Jeremy Miles MS, Minister for Education and Welsh Language
My priorities for the coming year are to renew and reform, putting learners’ progression and wellbeing at the heart of everything we do. As we recover from the pandemic, working towards implementation of the new curriculum and associated reforms, I want to build on the innovation, flexibility and focus on wellbeing that have helped us through this period of disruption.
Today, I am setting out a series of measures that we will take, to create more capacity and ease potential pressures within the system, and to provide further clarity on what next year will look like.
In July 2020, given the implications of ongoing disruption to schools and post-16 providers for qualifications awarded in 2021, the Welsh Government announced that the suspension of performance measures would continue for 2020/21. We find ourselves in a similar situation as we near the end of the current academic year. I, therefore, want to provide early clarity again, by confirming that the suspension of Key Stage 4 and legacy sixth form performance measures will be extended to the 2021/22 academic year. Qualification awards data will not be used to report on attainment outcomes at a school, local authority or regional consortium level and must not be used to hold schools to account for their learners’ outcomes.
In the post-16 sector, the range of providers (sixth forms, FE institutions, work-based learning and adult learning) and different types of programmes are affected in different ways. Some outcomes in 2021/22 will reflect a two-year programme for learners, while others are covering a single year of study. We will, therefore, consider the best approach to post-16 performance measures for 2021/22. The sector will be consulted, before any firm decision is taken, in order to consider what would be useful to help their own monitoring and quality assurance processes.
I can also confirm that School Categorisation will not take place in academic year 2021/22. Regional consortia and local authorities will continue to work in partnership with schools to help provide them with the support they need to improve and to successfully implement our ambitious reforms. Schools will not be assigned a published category as part of this support process. Following the Welsh Government’s recent consultation on non-statutory school improvement guidance, I intend to publish our longer-term plans for evaluation, improvement and accountability in the autumn.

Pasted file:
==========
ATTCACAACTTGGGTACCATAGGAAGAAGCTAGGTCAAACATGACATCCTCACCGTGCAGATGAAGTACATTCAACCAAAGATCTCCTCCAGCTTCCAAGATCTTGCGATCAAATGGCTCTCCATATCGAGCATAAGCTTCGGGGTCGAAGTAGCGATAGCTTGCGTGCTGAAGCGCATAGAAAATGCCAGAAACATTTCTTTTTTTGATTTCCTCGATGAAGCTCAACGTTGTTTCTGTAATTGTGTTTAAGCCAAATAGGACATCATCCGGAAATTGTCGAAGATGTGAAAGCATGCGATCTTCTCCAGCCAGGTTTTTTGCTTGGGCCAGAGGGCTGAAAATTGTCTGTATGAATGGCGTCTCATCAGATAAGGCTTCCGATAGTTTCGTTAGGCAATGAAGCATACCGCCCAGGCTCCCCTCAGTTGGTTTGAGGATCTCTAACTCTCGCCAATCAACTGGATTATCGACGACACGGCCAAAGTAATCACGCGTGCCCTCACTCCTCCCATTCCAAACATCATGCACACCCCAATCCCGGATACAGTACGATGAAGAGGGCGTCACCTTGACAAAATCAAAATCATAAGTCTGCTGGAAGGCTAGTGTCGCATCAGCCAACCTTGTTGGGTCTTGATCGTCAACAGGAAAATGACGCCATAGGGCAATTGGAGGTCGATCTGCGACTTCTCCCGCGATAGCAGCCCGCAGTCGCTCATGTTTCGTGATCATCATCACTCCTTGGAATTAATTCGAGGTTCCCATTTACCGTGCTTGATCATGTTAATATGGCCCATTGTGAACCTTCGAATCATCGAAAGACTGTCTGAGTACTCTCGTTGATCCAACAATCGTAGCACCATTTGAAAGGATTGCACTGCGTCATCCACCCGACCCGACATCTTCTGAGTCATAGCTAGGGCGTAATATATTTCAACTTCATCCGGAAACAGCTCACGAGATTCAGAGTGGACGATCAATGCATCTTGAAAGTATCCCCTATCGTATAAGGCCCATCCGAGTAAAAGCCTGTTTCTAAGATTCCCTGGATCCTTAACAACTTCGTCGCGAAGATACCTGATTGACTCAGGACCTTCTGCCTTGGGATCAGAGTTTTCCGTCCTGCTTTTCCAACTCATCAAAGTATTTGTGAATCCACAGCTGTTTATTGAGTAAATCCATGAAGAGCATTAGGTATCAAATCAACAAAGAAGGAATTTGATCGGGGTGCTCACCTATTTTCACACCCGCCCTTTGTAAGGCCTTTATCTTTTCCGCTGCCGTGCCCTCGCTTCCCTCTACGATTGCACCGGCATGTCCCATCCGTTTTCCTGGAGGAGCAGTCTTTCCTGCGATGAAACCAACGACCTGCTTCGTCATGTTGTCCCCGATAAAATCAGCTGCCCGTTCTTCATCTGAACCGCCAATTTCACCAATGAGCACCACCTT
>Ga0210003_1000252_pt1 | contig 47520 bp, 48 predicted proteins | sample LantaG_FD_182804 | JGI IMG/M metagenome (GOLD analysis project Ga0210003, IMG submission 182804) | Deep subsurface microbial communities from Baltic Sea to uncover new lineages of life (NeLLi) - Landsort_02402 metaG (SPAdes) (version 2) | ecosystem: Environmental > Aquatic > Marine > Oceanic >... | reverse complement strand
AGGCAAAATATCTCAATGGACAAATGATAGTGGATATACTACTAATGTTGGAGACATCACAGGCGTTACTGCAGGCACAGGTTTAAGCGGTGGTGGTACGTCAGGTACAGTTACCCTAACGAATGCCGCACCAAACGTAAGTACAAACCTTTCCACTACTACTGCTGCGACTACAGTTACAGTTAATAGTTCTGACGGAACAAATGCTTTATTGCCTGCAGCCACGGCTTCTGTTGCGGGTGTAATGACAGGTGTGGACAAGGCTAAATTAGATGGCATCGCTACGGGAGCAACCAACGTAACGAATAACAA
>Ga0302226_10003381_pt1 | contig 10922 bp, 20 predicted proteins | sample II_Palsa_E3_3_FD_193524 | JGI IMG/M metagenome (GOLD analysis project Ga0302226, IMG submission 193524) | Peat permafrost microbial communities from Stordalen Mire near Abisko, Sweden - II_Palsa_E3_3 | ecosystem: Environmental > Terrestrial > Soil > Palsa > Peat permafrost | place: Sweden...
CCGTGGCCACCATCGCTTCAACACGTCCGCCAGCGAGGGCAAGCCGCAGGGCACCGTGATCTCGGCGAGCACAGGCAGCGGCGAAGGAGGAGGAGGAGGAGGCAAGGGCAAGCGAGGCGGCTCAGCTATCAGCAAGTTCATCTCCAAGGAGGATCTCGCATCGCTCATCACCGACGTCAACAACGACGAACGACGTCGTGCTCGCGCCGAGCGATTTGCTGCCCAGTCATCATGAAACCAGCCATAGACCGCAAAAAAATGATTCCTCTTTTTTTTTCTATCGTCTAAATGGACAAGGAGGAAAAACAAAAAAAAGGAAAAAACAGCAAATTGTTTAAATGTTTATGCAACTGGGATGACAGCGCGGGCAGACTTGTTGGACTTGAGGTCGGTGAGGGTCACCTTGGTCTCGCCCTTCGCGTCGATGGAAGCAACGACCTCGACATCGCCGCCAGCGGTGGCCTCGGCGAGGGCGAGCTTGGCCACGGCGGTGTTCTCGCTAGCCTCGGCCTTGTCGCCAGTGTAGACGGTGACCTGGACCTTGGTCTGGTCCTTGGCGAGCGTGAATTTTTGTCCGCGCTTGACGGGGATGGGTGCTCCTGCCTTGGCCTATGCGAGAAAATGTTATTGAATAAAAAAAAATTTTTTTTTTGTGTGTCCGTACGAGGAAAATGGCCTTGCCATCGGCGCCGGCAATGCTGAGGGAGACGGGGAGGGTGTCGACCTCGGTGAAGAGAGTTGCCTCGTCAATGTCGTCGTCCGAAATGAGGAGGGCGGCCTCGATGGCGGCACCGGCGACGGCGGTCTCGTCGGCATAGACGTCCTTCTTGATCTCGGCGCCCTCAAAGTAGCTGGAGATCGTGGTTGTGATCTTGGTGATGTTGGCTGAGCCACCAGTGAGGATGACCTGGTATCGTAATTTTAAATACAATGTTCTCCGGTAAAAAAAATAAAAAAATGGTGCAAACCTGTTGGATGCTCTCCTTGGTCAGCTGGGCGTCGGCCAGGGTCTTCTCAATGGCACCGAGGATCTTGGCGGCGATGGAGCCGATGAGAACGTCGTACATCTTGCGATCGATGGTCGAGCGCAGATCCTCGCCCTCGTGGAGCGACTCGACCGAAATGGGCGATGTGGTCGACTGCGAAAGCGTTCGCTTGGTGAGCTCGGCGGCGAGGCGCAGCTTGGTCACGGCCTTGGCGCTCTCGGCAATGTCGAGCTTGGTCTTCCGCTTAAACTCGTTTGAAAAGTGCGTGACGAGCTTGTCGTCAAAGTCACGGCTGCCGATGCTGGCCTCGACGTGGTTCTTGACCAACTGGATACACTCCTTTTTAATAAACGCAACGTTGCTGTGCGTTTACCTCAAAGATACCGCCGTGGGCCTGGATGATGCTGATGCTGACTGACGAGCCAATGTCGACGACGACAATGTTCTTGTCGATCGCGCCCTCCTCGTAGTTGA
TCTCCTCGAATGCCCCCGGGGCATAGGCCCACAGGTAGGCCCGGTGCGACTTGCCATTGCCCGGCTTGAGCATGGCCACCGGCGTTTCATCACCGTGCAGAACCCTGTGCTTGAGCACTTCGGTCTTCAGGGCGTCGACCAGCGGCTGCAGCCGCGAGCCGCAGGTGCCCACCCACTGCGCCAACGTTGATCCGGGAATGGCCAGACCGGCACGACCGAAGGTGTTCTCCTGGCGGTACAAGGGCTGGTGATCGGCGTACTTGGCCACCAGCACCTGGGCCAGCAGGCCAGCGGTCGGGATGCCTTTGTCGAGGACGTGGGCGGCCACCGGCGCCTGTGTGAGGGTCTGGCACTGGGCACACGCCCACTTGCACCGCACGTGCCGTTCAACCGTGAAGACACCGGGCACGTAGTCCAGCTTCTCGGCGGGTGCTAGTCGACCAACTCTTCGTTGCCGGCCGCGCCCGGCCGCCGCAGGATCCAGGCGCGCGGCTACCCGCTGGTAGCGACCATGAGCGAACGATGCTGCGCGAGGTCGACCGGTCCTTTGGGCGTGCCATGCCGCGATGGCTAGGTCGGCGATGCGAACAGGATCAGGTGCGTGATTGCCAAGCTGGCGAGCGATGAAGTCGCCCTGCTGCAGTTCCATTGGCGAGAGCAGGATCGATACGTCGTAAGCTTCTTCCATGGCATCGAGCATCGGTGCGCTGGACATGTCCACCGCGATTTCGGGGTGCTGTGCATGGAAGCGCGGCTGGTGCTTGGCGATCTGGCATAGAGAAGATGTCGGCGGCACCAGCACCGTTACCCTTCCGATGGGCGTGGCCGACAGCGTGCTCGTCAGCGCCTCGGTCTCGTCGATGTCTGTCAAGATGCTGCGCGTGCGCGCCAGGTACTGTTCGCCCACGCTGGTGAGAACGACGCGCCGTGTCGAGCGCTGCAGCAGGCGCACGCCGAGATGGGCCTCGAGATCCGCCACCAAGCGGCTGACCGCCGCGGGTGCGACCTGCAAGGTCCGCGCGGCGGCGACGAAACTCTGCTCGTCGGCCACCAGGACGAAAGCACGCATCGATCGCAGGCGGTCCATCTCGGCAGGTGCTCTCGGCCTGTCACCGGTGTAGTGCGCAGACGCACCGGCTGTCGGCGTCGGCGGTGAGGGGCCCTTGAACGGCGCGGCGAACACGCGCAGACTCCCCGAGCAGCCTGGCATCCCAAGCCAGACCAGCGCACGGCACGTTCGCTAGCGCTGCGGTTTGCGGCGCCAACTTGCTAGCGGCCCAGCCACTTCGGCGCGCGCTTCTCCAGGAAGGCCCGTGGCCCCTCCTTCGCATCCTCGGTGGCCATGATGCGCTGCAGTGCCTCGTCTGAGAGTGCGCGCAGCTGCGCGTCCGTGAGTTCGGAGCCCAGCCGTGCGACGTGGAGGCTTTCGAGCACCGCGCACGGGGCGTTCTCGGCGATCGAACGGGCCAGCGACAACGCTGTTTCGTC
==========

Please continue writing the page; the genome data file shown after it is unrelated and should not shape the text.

In addition, the Relaxation of School Reporting Requirements (Wales) (Coronavirus) Regulations 2021 came into force on 18 June 2021. The Regulations amend certain statutory requirements related to school based reports for 2020/21, supporting the assurances previously provided around the use of school data affected by the coronavirus pandemic.
All schools and post-16 providers will continue to be required to undertake effective self-evaluation to support continuous improvement. Our evaluation, improvement and accountability arrangements require consideration of a broad range of information, relevant to a school’s own context, when undertaking self-evaluation and identifying improvement priorities. This will involve schools, with support from local authorities and regional consortia, using the learner level information they have to reflect on and improve their existing arrangements.
I have also agreed with Her Majesty’s Chief Inspector that the suspension of Estyn’s core inspection programme for schools and pupil referral units (PRUs) will be extended to include the autumn term 2021. This will enable Estyn to focus on continuing engagement visits to schools and PRUs, prioritising those providers that need most support, ahead of the roll-out of the new curriculum. During spring term 2022, Estyn will pilot new inspection arrangements, seeking agreement from individual providers to be involved. Other than these pilot inspections and monitoring visits to schools currently in an Estyn category, schools and PRUs will not be inspected before Easter 2022, unless there are exceptional circumstances. Ahead of summer term 2022, Welsh Government and Estyn will continue to consider the best balance of engagement and inspection activity to support the journey towards Curriculum for Wales, reviewing this on a termly basis.
These actions follow a range of measures taken this academic year, to alleviate pressure and provide flexibility. The Welsh Government has, among many policy and legislative changes, removed end of key stage assessment and moderation requirements, cancelled some annual data collections and provided additional funding to support learners and our education workforce.
All of these actions have been taken as our number one priority remains supporting learners as we recover from the pandemic. That is why we continue to reduce administrative burdens on schools and enable a more individualised approach to supporting our young people. I will continue to work with stakeholders on practical steps we can take to reduce external pressures on the system as part of our collective efforts to renew and reform.